Imagine starting a sales pitch not with the usual tactics of convincing a prospect why your products and services are better in performance or value over the competition, but on the notion of your company being more financially stable than the competition – and therefore a more reliable long-term choice.
That is precisely how Marc Mulgrum, SVP of Sales at Setplex, chooses to approach every sales pitch – and his conversation with Faultline this week was no different. He boasted of a solid and highly profitable company with zero debt, which even owns its own office building outright – together forming a decent anchor that instill confidence in any potential buyer, before even touching on technology.
It may be an unconventional sales approach, but evidently it is working wonders – with the US-based IPTV and OTT video platform vendor being pummeled with contracts during the past two months, as global sales pipelines gradually reopen with economies whirring back into life. Setplex even has enough cash in the bank now to spend a few dollars on PR activities for the first time in its 15-year history, which is why Setplex has seemingly appeared from thin air.
Every so often, we arrive through the front door of a vendor website and think, “wow, where do we start?” – and Setplex is a prime example. While we are probably not the first to call Setplex a ‘Jack of all trades’ type vendor, we are inclined to hold off on adding ‘master of none’ to that analogy, given its longstanding expertise in middleware development.
Walking through the Setplex platform, we see IPTV transcoding, CDN, middleware, security, custom interfaces, AVoD monetization, and even its own set top hardware (as well as offering third-party hardware). Setplex has only one strict criteria – customers must bring their own content.
Once an operator has content in place, it can send everything to the Setplex transcoder, which Mulgrum described as “much more than a transcoder.” Called Setrix, this is more of an all-in-one media processor – going beyond a standard transcoder by doing things like handling server-side ad insertion, detecting SCTE 35 markers in live linear TV streams and outputting HLS streams for ad insertion, as well as the core transcoding/encoding, transmuxing/re-packaging, and of course comes with major DRM support.
Mulgrum pointed to playlist creation as a neat feature of Setrix, whereby simple playout allows for the creation of live streams from files. Time-shift, catch-up, and DVR are all part and parcel of the Setrix specifications too. “It does everything Wowza does, and can stand up against Harmonic,” he said.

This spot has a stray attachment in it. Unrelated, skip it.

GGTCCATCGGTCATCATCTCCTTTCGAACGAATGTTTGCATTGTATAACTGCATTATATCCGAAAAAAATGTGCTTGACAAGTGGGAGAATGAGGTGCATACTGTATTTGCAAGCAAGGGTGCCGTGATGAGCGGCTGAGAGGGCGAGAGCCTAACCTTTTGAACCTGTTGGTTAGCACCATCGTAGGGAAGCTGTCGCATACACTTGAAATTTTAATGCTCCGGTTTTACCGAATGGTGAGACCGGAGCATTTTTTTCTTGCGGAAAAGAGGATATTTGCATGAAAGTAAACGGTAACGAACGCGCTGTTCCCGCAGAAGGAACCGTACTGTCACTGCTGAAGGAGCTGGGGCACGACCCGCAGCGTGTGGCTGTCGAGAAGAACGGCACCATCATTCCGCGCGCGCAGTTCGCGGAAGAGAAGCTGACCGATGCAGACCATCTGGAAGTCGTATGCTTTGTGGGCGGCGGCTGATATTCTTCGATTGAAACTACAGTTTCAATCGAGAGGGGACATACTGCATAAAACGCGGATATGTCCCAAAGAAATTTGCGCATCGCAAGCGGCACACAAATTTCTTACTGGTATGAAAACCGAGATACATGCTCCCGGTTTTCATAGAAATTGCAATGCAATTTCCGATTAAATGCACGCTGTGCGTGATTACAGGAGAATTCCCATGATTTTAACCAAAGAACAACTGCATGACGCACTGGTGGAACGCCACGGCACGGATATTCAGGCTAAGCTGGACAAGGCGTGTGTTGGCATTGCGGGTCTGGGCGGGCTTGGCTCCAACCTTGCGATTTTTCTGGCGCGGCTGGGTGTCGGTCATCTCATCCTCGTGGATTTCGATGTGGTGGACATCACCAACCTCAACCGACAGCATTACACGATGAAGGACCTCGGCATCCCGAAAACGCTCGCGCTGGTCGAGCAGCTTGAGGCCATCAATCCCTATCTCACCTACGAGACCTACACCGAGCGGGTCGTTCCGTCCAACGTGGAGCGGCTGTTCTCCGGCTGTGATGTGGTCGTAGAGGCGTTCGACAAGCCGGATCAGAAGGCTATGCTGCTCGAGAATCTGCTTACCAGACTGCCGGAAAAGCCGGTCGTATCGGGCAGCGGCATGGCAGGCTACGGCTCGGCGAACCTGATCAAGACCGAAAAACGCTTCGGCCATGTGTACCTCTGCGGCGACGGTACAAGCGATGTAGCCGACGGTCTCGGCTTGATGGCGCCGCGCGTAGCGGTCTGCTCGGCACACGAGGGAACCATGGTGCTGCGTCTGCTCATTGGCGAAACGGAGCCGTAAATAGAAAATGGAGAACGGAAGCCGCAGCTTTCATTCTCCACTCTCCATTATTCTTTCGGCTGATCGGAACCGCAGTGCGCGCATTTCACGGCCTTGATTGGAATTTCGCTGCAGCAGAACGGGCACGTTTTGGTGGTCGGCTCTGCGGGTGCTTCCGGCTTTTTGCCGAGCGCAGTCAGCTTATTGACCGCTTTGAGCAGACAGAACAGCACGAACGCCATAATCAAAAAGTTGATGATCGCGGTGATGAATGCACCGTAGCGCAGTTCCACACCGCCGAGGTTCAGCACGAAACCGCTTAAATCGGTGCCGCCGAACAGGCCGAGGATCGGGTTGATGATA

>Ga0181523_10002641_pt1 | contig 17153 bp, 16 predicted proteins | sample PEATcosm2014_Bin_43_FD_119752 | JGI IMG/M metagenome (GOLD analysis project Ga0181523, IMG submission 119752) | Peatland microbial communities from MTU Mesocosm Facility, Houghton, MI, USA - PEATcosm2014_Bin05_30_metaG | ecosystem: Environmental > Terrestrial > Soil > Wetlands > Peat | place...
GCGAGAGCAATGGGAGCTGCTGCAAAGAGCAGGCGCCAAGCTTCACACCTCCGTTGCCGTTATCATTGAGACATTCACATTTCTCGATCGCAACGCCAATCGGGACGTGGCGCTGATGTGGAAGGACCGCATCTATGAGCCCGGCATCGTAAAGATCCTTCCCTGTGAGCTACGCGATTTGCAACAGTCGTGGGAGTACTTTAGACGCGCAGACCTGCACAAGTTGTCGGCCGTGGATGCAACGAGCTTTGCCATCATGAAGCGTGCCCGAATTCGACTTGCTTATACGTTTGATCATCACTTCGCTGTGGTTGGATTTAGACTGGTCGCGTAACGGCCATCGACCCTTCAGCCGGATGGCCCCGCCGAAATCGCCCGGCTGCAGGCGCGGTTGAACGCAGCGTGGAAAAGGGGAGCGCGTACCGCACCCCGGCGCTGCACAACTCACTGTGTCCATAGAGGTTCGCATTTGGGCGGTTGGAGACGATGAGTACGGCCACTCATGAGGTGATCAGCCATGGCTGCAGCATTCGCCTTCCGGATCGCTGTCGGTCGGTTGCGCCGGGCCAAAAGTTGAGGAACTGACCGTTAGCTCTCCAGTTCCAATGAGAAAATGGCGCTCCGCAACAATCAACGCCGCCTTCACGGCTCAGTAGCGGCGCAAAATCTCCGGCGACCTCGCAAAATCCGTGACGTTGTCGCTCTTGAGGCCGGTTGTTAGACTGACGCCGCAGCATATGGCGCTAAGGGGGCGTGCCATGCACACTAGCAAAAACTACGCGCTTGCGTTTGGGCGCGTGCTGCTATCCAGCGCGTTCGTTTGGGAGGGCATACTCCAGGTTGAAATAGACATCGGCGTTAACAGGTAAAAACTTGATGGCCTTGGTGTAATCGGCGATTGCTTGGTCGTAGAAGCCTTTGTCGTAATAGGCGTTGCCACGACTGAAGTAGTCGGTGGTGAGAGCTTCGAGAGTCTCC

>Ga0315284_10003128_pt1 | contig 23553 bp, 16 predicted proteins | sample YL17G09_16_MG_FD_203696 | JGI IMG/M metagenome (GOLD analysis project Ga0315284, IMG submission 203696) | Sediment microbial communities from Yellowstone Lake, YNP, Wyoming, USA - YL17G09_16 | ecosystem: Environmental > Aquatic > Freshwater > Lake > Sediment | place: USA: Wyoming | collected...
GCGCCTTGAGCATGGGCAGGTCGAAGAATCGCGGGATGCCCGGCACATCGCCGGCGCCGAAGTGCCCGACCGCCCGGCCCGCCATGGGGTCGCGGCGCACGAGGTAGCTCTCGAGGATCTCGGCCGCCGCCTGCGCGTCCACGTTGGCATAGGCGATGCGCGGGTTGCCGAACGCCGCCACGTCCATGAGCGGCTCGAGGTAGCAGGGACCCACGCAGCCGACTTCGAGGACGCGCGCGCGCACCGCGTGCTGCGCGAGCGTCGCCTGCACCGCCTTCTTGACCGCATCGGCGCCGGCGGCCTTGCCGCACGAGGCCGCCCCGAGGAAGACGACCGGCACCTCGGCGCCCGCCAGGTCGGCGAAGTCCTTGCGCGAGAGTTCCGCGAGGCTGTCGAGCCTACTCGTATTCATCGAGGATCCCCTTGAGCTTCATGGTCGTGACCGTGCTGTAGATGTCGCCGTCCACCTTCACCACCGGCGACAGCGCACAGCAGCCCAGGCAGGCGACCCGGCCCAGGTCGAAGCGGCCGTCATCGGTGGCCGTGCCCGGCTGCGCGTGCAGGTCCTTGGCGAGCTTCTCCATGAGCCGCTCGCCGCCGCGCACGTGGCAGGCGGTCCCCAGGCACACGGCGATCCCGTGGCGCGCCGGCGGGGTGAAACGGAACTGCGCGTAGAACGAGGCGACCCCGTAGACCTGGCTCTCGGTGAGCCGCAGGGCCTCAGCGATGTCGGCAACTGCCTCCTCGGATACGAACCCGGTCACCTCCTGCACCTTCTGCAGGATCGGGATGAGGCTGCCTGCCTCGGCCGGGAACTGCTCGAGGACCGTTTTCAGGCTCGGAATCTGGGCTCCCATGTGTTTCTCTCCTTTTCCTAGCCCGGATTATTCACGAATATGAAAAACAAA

Such a multifaceted platform packaged up as one raises suspicions that Setplex’s approach is all about driving vendor lock-in, although Mulgrum assured us this is a highly flexible architecture, with customers encouraged to bring their own app development resources, or analytics platforms, or own CRM, where applicable.
The real money is made in middleware. Called Nora, the multi-tenant technology runs on a microservices based architecture, managing multiple accounts within the same instance, separating out revenue, subscribers, content, and branded apps. Setplex says its perfection of the core software means its middleware requires minimal coding skills, allowing operators to edit their content, EPG, main menu, interface, and more with simple, user-guided clicks. Its approach to unified application management is also key, making sure operator customers are able to launch IPTV/OTT applications on all major app stores, including smart TVs.
By this point in our call with Mulgrum, we are starting to get the gist of what Setplex is all about. While middleware is its bread and butter, there is a real landgrab for contracts happening right now in Latin America, in particular from aggregators. “There are hundreds of ISPs in Brazil who all want IPTV,” he claimed, also pointing to India as a region of significant growth.
Setplex started out in 2006 with strong ties to Europe, using third-party middleware to distribute IPTV platforms to operators. Critical change came some seven years later in 2013, when the full Setplex development stack was launched, which allowed the company to secure a presence in almost every continent around the globe – managing more than 5 million subscribers across some 150 platforms today.
Mulgrum is bullishly optimistic about the coming months, projecting that Setplex will onboard some 300,000 new subscribers – driving sales of between $10 million to $15 million over the next 12 months.
Often when Faultline is introduced to a technology vendor with such a multilayered offering, we will see a more streamlined portfolio when revisiting that same company say a year or two later. Mulgrum doesn’t believe Setplex is in any position to be trimming the fat. In fact, he sees Setplex going in the opposite direction by adding more services, suggesting a focus on more front-end app development features. There is no fear of product commoditization among the Setplex ranks for now, although that may just be Mulgrum’s fierce sales hat talking.
As for customers, Mulgrum reeled off a whole bunch of names that unfortunately must stay off the record, as well as teasing a forthcoming deal with an unnamed multi-billion conglomerate.